How Your Company Reputation Can Make Or Break Your Ability To Recruit Sales Talent


By Kathleen Laney - April 7, 2016

Any experienced recruiter will tell you sales professionals are not an easy hire.  They are among the trickiest positions to fill, and if your hire fails, the impact it has on your company can be significant and very visible. For that reason, you want only the best talent on your sales team.  But the best sales talent can and should be choosy when it comes to switching jobs or companies.  After all, job changes can have long-lasting repercussions on a professional’s career progression, be it positive or negative. To attract the top sales talent that will make your company and not break it, requires a holistic approach that includes understanding what appeals to the talent you want and a plan to attract them.

What do sales executives look for in a company?

There is a simple answer to that – a positive reputation.  Your business’ reputation has two key aspects to it – how are your products and services perceived in the market and how is it to work for your company.  A negative employer reputation can lead to recruitment and retention challenges. This is particularly true if the poor reputation is documented online. Employers in such a situation face higher recruitment costs and longer time to fill vacant positions. Ultimately it can lead to the inability to attract that top tier sales talent that can set you apart from your competitors.

Many companies fail to realize that customers aren't the only constituency they need to impress. According to a 2013 survey conducted by Allegis Group Services,  69 percent of job seekers wouldn’t take a role with a company that had a bad reputation, even if they are unemployed.

As we continue the shift towards a candidate market, top sales candidates vet prospective employers to make sure they join a company who has competitive product and service offerings as well as a history of building and maintaining excellent customer relationships.

Why would a top tier sales professional want to join a company with a poor reputation?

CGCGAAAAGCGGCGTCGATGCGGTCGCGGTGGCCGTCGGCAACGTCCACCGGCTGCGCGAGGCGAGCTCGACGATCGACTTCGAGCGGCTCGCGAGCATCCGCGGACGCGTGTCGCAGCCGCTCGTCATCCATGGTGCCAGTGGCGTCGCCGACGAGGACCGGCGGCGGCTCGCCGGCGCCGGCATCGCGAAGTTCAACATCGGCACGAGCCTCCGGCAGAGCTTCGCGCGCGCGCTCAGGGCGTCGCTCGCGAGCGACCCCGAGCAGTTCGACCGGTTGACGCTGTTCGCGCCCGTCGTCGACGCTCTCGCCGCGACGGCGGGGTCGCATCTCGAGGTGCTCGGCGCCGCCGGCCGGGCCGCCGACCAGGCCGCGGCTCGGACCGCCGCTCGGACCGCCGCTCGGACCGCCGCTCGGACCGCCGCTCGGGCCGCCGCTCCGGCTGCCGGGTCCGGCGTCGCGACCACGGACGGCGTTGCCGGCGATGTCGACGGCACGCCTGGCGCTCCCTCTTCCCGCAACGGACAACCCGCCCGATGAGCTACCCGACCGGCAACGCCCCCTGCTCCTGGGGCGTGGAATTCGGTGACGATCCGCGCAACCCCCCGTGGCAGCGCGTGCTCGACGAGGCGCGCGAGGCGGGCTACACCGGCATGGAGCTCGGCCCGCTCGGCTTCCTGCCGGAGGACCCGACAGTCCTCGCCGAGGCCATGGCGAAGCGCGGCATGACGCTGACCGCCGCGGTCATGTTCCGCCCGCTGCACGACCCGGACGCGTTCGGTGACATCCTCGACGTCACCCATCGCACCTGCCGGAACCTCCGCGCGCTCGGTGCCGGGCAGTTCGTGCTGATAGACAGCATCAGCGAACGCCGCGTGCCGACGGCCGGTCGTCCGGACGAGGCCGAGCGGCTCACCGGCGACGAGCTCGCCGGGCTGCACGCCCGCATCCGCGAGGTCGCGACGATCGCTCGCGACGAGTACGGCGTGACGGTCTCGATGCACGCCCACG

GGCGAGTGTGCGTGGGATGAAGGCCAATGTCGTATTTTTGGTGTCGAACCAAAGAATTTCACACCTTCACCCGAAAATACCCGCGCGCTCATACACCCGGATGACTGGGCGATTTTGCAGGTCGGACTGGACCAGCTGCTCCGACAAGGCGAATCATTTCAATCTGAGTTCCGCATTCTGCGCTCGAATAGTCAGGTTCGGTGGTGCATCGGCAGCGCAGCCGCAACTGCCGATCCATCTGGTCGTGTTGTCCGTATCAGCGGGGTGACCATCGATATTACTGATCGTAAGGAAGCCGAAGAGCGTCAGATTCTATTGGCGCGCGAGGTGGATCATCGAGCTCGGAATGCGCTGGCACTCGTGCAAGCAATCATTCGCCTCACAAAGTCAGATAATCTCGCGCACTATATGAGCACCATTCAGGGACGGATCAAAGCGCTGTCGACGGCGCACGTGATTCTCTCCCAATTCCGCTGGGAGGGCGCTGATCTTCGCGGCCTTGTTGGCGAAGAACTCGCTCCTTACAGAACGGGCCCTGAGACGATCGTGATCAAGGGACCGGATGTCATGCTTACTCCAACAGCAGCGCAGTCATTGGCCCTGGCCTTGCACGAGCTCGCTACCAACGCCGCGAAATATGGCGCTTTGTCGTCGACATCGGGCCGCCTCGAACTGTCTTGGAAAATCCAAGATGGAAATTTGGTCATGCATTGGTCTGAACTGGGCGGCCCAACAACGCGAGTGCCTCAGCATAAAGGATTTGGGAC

Well, the answer is most of them wouldn’t. A positive company reputation is even more important to sales professionals than compared to, say, a corporate accountant.

Much of a sales employee’s compensation rests on their ability to attract new customers. While a sales professional must be able to close difficult deals, it is much more challenging to sell for a company that isn't as competitive.   The most successful sales professionals are also generally motivated by what they sell and believe in what they are selling. According to a 2015 GlassDoor survey, 78 percent of respondents indicated they would accept less money to work at a company selling something they believed to be ‘compelling.’ The bottom line is that the top performing sales professionals want to work for industry leading and reputed companies. After all, it improves their personal chances of success.

Also, a sales executive’s own professional reputation is a concern for that top tier talent. Sales professionals prefer a company that provides exceptional follow-up and account management to keep customers happy. A poor customer experience, even if after the sales process, can reflect negatively on the sales rep and that isn't something any salesperson wants.  A company with subpar solutions and discontented customers can make it an uphill battle for a sales team. This situation can not only destroy a sales professionals’ ability to earn but can even make it difficult to get future work.